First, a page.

CNET, CBS and the Newspaper/Broadcast Cross-Ownership Rules

I don’t do much by way of media ownership these days, but the recent mess of CBS meddling with CNET’s decision to award a ‘Best In Show’ to DISH’s new Hopper DVR constitutes another little reminder as to why we care about media cross-ownership in a consolidated world. Given that the FCC appeared at one point poised to significantly relax the rule, this reminder bears highlighting.

More below . . .

For those who have not followed the story, DISH has a product called Hopper that allows viewers to skip commercials (my employer Public Knowledge has filed in  defense of this offering from the inevitable lawsuits filed by the networks). DISH has now incorporated this feature into its revamped DVR, which it unveiled at the Consumer Electronics Show (CES). CNET, the popular online tech news source, annually makes a “Best of CES” pick and determined this year to give the prize to DISH’s new DVR.

CNET, however, is owned by CBS — one of the aforementioned programming networks suing DISH over Hopper. CBS ordered CNET to bump DISH from consideration, and so they did. Once news of this leaked, it prompted one of CNET’s reporters to publicly resign on Twitter and triggered a little firestorm in tech circles. Criticism ranges from undermining CNET’s credibility with its core audience (and thus doing serious damage to the brand) to serious breaches of journalism ethics by CBS.

Let me add to this yet-another-reminder why media ownership matters. One occasionally hears alleged that media owners will never risk such damage to their brand as to intentionally interfere with their co-owned distribution platforms. As incidents like this remind us, that is just wishful thinking. People do stupid crap all the time. But when I make a stupid decision, I do not end up censoring national news. The idea that owners like CBS will decide not to influence news coverage because, as rational actors, they don’t want to risk damaging their brands goes in the same category as believing that banks would never make risky loans so we can deregulate the subprime mortgage market.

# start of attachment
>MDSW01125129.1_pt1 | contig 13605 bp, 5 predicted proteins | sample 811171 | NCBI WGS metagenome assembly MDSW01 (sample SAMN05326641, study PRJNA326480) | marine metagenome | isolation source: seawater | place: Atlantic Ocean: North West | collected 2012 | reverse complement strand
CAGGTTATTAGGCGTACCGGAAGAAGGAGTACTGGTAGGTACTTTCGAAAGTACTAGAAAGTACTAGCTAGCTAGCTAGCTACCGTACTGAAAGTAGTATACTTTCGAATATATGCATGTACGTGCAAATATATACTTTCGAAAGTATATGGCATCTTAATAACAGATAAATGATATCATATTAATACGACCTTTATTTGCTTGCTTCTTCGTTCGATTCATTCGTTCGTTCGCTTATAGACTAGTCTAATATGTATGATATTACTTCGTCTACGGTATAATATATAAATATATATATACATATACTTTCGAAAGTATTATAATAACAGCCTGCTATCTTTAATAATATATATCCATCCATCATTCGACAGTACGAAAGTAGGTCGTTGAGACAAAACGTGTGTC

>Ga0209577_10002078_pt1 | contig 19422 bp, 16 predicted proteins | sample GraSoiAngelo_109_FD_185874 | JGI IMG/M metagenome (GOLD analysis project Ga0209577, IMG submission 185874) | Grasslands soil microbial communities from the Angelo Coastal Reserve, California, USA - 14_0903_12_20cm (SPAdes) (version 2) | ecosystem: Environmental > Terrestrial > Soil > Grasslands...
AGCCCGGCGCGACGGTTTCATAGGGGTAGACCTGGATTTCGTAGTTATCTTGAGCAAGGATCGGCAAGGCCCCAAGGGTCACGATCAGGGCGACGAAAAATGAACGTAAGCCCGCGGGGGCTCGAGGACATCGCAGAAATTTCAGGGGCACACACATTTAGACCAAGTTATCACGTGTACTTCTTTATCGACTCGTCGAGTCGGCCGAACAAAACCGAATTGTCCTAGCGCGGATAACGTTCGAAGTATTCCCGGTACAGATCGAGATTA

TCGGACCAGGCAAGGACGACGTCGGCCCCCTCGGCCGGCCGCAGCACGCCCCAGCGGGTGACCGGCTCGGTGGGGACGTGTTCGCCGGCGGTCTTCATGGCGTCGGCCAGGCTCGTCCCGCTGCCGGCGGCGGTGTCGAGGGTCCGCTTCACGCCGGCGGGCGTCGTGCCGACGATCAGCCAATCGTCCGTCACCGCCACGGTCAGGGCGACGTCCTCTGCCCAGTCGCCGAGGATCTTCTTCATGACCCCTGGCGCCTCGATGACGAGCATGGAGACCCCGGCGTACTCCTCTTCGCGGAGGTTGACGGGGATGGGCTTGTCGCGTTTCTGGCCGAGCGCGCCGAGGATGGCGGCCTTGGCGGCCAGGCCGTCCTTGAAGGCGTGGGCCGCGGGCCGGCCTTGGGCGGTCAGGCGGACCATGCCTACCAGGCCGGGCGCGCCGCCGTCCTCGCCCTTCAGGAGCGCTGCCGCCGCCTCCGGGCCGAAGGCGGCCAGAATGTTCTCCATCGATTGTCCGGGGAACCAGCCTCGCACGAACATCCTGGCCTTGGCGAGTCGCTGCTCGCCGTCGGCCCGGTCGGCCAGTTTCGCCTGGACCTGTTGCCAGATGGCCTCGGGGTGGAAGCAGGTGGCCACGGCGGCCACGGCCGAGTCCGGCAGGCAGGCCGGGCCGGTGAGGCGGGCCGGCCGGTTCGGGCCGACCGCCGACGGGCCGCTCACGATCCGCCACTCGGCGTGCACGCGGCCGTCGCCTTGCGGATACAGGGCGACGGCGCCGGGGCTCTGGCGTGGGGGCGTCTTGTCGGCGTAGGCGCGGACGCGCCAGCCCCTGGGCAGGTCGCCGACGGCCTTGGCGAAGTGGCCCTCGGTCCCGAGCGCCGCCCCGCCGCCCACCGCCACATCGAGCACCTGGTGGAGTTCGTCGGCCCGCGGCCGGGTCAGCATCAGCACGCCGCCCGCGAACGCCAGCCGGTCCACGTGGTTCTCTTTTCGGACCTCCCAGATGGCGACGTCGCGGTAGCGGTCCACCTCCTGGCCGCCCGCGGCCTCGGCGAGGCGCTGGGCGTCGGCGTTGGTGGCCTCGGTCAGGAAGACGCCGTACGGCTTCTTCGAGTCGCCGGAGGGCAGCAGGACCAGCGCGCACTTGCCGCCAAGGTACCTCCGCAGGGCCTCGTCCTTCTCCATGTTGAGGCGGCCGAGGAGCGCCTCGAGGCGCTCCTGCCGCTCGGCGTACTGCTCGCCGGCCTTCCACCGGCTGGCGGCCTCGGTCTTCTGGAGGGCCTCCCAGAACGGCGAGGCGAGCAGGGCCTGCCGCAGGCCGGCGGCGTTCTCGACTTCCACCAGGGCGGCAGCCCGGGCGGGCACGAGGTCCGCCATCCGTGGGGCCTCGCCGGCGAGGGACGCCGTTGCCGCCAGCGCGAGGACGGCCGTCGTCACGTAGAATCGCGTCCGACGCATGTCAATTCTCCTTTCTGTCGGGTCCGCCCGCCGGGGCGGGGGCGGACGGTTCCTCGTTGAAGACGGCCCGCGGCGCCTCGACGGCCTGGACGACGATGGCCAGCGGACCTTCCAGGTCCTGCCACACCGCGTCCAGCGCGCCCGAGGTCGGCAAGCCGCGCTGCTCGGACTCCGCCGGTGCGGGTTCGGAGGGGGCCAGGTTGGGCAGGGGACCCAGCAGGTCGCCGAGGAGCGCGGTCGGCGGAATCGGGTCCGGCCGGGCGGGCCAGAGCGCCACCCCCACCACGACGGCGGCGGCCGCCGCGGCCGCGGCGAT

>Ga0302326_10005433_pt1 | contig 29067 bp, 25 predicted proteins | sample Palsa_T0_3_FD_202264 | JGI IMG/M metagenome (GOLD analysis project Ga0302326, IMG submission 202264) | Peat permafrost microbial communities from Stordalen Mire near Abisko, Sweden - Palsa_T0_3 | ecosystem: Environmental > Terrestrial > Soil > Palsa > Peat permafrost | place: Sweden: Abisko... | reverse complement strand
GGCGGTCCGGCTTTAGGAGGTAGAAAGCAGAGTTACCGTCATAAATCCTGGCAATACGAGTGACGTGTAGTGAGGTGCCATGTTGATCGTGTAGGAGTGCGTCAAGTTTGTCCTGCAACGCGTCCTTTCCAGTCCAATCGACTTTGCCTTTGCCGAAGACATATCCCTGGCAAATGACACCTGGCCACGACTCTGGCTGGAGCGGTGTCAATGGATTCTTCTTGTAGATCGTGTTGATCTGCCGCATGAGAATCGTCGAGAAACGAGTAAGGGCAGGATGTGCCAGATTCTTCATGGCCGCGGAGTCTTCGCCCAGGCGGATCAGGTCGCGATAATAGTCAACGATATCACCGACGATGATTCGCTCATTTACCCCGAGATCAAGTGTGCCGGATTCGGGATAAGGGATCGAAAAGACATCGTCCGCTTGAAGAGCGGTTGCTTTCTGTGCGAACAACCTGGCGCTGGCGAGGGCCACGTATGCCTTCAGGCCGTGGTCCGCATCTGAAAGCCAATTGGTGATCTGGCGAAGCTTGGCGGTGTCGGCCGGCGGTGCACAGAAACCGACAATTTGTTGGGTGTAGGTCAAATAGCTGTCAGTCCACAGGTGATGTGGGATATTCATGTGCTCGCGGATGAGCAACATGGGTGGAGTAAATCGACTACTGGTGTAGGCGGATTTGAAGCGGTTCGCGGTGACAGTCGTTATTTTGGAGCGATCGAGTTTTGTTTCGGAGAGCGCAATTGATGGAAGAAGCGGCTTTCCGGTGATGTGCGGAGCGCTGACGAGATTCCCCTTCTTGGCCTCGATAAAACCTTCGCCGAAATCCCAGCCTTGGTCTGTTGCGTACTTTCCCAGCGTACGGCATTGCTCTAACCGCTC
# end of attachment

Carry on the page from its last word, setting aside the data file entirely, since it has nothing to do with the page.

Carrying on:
Mind you, we usually end up in the delightful catch-22 that because this time there was a public stink it renders actual rules for cross-ownership unnecessary. So we get a lot of discussion about self-censorship by reporters and failure to cover stories (as opposed to active interference), which leads people to claim there is no proof of actual interference, except when there is, and then it doesn’t count, because we discovered  it so there was no harm.

To be clear, no one wants to regulate CBS’s control over CNET. But we do worry in mass media about join ownership of news outlets — especially in relatively small markets where ownership of the daily paper and several television and radio stations can give a single entity HUGE control over what gets covered and what doesn’t. And yes, there are plenty of other arguments against media ownership limits. The arguments for and against media ownership limits are sufficiently well known and covered elsewhere that I shan’t rehash them here. Go read the archives of TotSF from when I was at Media Access Project of blessed memory if you are interested.

What I am saying is that we should not fool ourselves into thinking that allowing more consolidation won’t compromise the independence of the remaining local media outlets. Of course it will, and CBS’ decision to muzzle CNET lest its subsidiary say something nice about a party it is suing is merely the latest example of a truth the Supreme Court once declared “self-obvious.” The question for policy is whether or not we care. Hopefully, a majority of Commissioners at the FCC still do.

Stay tuned . . . .

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